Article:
Split Tone in Lightroom Classic CC
in this lesson, I'm going to show you the split toning option. So I've reset this photo if you want to follow along and basically what split toning is, is it's allowing you to play with the saturation and hue of the highlights in one way and then the shadows in another way. Remember when we did the huge saturation and luminous adjustments how you can adjust those different aspects by color? This is a similar way of doing it by exposure, but just splitting the highlights and the shadows. So let me just quickly show you what you can do. You can, if you drag the hue slider, nothing's going to happen until you drag the saturation up. So now if I drag the saturation up, let's just put it at 50 and then I drag the hue around. What's happening is it's adding this color tint, two of the highlights. So for this portrait, it's pretty wacky, but you can get some really creative looks. You know, something a little bit more natural, would be maybe adding some yellows that's kind of sepia tone to th...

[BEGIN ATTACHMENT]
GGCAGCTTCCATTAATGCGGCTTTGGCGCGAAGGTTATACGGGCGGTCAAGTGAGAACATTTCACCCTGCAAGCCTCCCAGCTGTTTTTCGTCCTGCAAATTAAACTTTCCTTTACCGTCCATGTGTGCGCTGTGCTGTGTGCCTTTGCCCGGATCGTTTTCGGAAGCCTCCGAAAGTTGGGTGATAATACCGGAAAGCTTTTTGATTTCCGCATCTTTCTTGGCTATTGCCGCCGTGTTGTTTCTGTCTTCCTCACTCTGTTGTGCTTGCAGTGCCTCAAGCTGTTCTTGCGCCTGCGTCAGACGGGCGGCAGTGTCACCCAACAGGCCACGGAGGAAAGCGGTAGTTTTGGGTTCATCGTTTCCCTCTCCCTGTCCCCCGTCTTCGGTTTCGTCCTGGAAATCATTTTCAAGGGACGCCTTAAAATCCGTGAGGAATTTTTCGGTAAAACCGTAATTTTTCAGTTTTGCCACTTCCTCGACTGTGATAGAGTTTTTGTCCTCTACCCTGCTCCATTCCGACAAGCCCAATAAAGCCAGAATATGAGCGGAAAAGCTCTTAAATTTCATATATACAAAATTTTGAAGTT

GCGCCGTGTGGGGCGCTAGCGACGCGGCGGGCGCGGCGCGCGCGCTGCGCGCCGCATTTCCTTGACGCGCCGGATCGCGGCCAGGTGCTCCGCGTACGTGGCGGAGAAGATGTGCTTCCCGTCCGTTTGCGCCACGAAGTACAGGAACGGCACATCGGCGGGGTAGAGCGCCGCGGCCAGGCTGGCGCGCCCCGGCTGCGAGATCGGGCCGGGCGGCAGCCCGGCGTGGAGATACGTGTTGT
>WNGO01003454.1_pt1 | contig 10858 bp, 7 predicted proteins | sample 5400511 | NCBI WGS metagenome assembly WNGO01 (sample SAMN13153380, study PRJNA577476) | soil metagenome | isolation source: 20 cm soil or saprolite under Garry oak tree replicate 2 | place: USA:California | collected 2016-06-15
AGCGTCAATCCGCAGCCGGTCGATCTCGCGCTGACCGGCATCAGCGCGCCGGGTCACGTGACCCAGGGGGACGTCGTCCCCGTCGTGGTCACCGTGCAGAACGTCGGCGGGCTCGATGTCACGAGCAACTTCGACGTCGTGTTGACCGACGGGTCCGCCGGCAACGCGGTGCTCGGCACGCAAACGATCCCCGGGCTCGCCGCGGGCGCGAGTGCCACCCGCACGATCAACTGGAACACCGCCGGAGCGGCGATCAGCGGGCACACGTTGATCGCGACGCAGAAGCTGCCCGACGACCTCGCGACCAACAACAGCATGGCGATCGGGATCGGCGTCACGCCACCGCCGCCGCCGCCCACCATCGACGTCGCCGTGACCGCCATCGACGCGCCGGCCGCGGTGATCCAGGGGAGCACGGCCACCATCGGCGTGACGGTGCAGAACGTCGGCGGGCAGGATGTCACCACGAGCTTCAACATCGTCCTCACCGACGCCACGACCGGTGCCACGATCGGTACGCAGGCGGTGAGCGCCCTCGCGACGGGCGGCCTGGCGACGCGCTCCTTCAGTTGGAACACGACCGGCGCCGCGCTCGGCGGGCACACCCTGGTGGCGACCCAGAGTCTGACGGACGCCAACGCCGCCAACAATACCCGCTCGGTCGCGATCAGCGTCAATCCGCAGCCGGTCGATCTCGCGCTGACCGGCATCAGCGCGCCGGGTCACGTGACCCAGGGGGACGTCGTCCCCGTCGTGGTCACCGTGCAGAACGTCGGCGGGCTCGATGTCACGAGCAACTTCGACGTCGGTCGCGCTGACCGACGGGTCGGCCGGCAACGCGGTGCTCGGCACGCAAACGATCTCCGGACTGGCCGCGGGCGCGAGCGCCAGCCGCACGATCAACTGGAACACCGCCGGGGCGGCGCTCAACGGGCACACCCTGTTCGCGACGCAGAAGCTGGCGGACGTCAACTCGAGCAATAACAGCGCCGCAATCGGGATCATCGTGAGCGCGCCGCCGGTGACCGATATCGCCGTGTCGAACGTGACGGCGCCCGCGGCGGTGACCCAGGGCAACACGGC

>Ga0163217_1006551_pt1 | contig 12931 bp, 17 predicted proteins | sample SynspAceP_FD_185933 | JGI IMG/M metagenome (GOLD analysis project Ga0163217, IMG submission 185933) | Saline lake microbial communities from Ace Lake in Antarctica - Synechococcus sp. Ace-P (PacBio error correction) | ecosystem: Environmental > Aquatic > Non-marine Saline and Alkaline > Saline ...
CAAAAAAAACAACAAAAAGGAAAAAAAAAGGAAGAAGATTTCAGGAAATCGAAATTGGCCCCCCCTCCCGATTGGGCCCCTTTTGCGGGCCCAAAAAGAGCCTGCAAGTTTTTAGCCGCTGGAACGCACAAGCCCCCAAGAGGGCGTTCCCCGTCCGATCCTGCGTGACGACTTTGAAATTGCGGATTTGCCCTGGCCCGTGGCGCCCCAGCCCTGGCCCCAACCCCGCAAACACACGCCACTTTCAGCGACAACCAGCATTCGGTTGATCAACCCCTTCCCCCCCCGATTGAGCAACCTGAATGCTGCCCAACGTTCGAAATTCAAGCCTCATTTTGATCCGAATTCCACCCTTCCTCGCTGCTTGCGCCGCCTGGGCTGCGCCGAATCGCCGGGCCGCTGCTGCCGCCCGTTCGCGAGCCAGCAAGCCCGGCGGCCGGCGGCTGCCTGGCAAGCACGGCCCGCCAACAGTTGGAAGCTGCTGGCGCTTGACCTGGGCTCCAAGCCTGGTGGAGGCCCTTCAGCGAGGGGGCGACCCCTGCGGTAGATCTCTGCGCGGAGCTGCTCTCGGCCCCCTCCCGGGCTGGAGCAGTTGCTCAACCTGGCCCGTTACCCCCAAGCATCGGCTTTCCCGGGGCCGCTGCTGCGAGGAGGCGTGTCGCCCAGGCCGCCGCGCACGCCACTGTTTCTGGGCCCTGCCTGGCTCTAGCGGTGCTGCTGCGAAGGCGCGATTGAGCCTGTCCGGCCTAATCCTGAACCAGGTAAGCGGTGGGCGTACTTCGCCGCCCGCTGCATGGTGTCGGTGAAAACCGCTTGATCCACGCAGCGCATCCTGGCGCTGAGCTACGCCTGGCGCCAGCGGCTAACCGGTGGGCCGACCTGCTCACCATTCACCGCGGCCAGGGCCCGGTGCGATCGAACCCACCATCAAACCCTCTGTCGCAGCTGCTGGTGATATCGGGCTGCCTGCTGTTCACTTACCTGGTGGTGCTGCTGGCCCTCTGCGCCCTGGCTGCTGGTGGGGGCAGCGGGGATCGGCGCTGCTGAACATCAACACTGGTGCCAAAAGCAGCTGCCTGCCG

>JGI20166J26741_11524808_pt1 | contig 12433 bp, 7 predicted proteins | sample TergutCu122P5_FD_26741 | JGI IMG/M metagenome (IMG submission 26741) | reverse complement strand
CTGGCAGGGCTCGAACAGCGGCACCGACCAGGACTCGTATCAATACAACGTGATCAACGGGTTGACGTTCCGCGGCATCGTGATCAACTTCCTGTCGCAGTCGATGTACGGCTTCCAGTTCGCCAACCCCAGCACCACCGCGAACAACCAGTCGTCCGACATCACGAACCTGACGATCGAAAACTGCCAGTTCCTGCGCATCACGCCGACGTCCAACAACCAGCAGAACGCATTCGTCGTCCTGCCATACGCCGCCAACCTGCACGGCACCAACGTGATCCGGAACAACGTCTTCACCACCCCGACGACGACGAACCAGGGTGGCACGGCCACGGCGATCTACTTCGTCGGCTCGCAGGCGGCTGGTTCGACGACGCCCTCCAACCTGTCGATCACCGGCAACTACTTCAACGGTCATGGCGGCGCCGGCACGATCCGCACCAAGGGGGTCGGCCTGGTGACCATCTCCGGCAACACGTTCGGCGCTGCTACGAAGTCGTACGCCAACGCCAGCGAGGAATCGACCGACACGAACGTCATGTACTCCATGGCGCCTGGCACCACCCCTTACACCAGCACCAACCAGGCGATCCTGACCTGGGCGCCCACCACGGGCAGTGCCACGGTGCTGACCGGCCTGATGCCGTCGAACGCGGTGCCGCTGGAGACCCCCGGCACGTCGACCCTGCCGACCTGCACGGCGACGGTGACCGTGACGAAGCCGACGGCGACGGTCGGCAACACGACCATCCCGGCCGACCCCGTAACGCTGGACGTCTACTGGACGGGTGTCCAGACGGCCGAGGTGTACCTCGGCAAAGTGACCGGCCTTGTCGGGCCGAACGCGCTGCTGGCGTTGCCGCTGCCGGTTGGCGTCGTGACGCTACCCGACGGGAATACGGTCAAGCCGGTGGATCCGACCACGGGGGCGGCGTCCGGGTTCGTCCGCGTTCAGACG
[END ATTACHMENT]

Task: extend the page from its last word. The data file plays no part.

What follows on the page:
eir And then if you want, you can adjust the shadows. So, again, if we just adjust the hue, nothing's going to happen. But if we first adjust the saturation then you can see what's actually happening. So, if we want sort of a yellow and a blue sort of look, we could do something like that and that gets you that more sort of creative look, creating your own sort of unique filters with this. Now, when would this actually be practical. Well, in terms of landscapes, when you're not shooting people, I find that this can look a little bit more natural. So let's go to this photo of the night sky and this includes the edits that I made before for the basic adjustments when we were learning about exposure, but say we want to play with the night sky and the highlights down below the night sky is more of the shadows. The highlights are more of the or the street is more of the highlights. So we could go by slider or you also have these two boxes here that our quick sort of ways to add a specific cut.